This conclusion was backed by the results obtained in a series of experiments for determining the size of an electron beam spot in Y-direction.

On the basis of the above equations, the inventors of the present invention went on the study of the behavior of electron beams emitted from a number of electron-emitting regions on the image-forming member.

In a system illustrated in FIG. 11, emitted electrons get to the image-forming member to form an asymmetrical pattern there under the influence of a swerved electric field in the vicinity of the device electrodes (FIG. 13) and the edges of the electrodes as typically shown in FIG. 12.

This phenomenon of a deformed electron beam spot and an asymmetrical pattern can give rise to a problem of degraded image resolution to such an extent that can render characters, if displayed, practically illegible and severely blur any moving images.

The contour of an electron beam spot illustrated in FIG. 12 is asymmetrical relative to X-axis and the amount with which its tip or tail is displaced from the axis perpendicular to the electron-emitting region can be obtained by using equations (5) and (6) respectively. The inventors of the present invention discovered that a highly symmetrical luminous spot can be achieved when a plurality of electron-emitting regions provided between a higher potential electrode and a lower potential electrode, which surrounds the higher potential electrode and may be divided into a plurality of lower potential electrode pieces, are arranged with a distance D defined by equation (13) below for separating adjacent sections along the direction of voltage application and made to hit a same spot on the image-forming member.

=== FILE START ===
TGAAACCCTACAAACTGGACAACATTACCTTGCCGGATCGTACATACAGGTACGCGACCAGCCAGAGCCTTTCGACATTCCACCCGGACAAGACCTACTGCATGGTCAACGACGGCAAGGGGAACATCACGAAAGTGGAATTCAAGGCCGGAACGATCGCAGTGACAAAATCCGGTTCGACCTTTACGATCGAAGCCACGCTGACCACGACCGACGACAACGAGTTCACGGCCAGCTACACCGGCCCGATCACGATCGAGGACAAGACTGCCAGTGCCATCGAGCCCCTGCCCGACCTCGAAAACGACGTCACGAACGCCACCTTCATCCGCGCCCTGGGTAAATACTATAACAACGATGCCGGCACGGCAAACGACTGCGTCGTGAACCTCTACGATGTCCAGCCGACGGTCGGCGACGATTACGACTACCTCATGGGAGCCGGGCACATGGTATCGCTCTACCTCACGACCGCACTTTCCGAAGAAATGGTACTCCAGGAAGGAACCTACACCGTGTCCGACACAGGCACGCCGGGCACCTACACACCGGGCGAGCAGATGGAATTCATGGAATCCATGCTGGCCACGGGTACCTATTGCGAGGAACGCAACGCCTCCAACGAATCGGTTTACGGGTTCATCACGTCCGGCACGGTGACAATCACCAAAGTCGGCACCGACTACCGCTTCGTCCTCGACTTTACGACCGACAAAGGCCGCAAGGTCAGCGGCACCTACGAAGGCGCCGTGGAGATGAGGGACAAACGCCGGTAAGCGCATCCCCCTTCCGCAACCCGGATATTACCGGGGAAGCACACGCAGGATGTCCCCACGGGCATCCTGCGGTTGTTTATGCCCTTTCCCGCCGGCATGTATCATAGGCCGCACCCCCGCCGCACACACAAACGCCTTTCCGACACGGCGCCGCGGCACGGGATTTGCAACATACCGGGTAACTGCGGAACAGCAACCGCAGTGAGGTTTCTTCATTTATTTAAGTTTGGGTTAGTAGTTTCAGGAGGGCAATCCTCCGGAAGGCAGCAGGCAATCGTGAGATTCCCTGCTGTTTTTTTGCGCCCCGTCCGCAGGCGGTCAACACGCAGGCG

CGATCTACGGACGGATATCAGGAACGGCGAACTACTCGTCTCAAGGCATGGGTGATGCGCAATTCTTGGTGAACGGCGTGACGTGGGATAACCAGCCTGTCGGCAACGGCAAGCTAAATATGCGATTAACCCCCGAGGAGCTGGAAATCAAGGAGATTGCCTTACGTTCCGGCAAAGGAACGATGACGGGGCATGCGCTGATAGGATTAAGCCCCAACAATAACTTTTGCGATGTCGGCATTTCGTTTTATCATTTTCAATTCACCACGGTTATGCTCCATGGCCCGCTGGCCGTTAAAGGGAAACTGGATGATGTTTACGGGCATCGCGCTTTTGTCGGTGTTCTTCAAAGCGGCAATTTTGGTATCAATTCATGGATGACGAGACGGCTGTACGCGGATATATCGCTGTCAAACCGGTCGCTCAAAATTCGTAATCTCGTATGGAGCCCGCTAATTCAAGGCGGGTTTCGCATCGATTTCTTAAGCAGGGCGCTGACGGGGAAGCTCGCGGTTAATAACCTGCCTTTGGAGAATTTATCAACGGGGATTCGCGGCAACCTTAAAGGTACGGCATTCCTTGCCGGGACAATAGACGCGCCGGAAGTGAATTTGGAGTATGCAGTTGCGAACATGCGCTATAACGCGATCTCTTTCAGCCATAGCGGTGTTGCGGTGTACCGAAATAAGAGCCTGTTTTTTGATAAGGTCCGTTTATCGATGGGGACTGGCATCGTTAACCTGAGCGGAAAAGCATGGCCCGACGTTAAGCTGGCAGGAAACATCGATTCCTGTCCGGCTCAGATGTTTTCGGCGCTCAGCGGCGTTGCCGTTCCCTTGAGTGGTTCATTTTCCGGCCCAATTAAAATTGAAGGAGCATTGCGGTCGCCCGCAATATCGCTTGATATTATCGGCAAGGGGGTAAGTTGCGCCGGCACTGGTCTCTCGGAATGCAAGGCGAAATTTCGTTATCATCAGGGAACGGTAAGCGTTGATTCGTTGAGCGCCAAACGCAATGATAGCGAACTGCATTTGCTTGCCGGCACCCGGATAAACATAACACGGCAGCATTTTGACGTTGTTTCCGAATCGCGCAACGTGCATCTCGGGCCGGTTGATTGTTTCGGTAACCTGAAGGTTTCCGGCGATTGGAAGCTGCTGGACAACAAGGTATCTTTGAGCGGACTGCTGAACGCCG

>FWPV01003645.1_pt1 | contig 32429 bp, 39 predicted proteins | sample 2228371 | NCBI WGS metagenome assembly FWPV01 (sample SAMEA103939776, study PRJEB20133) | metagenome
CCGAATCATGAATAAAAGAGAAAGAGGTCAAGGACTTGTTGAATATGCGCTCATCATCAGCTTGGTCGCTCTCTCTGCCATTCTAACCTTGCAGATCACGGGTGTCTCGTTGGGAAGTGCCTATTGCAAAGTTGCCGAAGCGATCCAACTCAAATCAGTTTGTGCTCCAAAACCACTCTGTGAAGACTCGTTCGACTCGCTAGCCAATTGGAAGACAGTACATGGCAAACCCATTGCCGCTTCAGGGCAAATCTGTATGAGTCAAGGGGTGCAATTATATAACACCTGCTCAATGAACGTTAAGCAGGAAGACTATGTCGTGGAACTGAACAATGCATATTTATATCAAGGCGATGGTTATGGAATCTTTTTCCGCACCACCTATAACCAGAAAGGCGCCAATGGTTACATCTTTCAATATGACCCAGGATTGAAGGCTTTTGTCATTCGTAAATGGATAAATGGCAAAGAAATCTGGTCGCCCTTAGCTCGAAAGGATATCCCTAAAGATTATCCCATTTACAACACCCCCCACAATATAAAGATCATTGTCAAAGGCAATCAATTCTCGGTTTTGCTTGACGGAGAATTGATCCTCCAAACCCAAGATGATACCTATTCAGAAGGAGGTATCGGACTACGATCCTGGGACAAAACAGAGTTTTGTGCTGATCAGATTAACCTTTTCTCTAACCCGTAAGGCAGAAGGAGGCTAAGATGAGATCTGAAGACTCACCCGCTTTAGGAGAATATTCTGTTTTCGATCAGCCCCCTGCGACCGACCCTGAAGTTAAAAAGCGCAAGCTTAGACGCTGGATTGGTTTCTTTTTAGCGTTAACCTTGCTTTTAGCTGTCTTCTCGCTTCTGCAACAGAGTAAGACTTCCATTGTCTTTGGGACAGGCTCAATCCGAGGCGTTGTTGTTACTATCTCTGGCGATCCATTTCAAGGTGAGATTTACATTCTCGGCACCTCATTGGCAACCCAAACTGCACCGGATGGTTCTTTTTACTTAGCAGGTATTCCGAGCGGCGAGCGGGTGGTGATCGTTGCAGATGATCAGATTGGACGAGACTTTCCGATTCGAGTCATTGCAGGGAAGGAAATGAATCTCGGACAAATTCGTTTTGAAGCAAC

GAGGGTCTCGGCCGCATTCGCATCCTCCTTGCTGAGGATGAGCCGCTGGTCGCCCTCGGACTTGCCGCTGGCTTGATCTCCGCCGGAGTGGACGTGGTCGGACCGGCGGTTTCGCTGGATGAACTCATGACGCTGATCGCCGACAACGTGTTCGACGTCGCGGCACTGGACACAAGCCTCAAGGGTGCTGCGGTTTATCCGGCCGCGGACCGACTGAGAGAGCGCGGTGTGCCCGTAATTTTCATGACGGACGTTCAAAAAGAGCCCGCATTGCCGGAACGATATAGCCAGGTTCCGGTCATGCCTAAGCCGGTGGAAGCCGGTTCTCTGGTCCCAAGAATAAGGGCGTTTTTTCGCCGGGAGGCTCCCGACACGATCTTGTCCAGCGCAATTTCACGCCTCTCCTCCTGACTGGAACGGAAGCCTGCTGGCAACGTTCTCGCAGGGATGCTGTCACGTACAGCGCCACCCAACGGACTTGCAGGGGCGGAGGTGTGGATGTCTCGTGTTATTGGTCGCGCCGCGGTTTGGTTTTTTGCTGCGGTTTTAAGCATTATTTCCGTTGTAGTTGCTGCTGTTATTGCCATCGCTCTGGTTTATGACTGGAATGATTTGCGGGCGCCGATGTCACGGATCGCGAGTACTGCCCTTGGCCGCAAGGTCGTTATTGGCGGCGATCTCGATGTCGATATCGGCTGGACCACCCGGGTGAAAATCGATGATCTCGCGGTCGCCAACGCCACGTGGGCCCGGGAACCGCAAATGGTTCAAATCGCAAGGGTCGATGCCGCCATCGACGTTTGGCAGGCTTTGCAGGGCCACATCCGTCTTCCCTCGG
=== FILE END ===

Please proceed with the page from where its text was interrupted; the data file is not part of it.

K2

where K2 and K3 are constant and K2=1.25.+-05 and K3=0.35.+-05.

As for a direction perpendicular to the direction of voltage application (Y-direction), electron-emitting regions may well be arranged with pitch P as defined by inequality (14) below if the electron beam spot formed by electrons emitted from those electron-emitting regions is required to show a high degree of continuity and if each of the electron-emitting regions has a length of L.

P<L+2K4

where K4=0.80.

If, to the contrary, the electron beam spot formed by electrons emitted from electron-emitting regions having a length of L is required to show discontinuity, they may well be arranged in Y-direction at pitch P that satisfies formula (15) below.

P≧L+2K5

where K5=0.90.

The concept of the present invention can be used for not only image-forming apparatuses but also for light sources that can replace the light emitting diodes of a conventional optical printer comprising a photosensing drum and light emitting diodes. Note that, if such is the case, not only linear electron beams but also two-dimensionally expanded flux of electron beams may be realized by selectively utilizing the m row wires and n column wires of an electron source having a configuration as described earlier.

Now, some preferably embodiments of such apparatus will be described below.

Embodiment 1